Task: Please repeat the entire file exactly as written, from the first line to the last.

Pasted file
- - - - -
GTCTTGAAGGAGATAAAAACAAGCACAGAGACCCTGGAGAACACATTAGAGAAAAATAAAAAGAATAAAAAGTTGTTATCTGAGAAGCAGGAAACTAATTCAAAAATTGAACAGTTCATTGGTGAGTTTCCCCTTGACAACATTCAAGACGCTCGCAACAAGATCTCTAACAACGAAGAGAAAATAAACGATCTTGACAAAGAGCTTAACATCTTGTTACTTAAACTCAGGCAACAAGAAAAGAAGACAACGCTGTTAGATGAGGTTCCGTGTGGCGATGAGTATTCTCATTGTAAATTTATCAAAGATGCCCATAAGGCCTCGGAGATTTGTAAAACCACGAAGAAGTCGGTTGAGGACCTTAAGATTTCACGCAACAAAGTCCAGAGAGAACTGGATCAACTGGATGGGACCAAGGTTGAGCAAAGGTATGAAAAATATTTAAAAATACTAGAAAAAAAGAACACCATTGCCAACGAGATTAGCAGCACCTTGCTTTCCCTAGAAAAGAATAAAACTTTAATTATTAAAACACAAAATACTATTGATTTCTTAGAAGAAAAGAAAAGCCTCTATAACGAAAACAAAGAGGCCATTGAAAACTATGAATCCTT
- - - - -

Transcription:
GTCTTGAAGGAGATAAAAACAAGCACAGAGACCCTGGAGAACACATTAGAGAAAAATAAAAAGAATAAAAAGTTGTTATCTGAGAAGCAGGAAACTAATTCAAAAATTGAACAGTTCATTGGTGAGTTTCCCCTTGACAACATTCAAGACGCTCGCAACAAGATCTCTAACAACGAAGAGAAAATAAACGATCTTGACAAAGAGCTTAACATCTTGTTACTTAAACTCAGGCAACAAGAAAAGAAGACAACGCTGTTAGATGAGGTTCCGTGTGGCGATGAGTATTCTCATTGTAAATTTATCAAAGATGCCCATAAGGCCTCGGAGATTTGTAAAACCACGAAGAAGTCGGTTGAGGACCTTAAGATTTCACGCAACAAAGTCCAGAGAGAACTGGATCAACTGGATGGGACCAAGGTTGAGCAAAGGTATGAAAAATATTTAAAAATACTAGAAAAAAAGAACACCATTGCCAACGAGATTAGCAGCACCTTGCTTTCCCTAGAAAAGAATAAAACTTTAATTATTAAAACACAAAATACTATTGATTTCTTAGAAGAAAAGAAAAGCCTCTATAACGAAAACAAAGAGGCCATTGAAAACTATGAATCCTT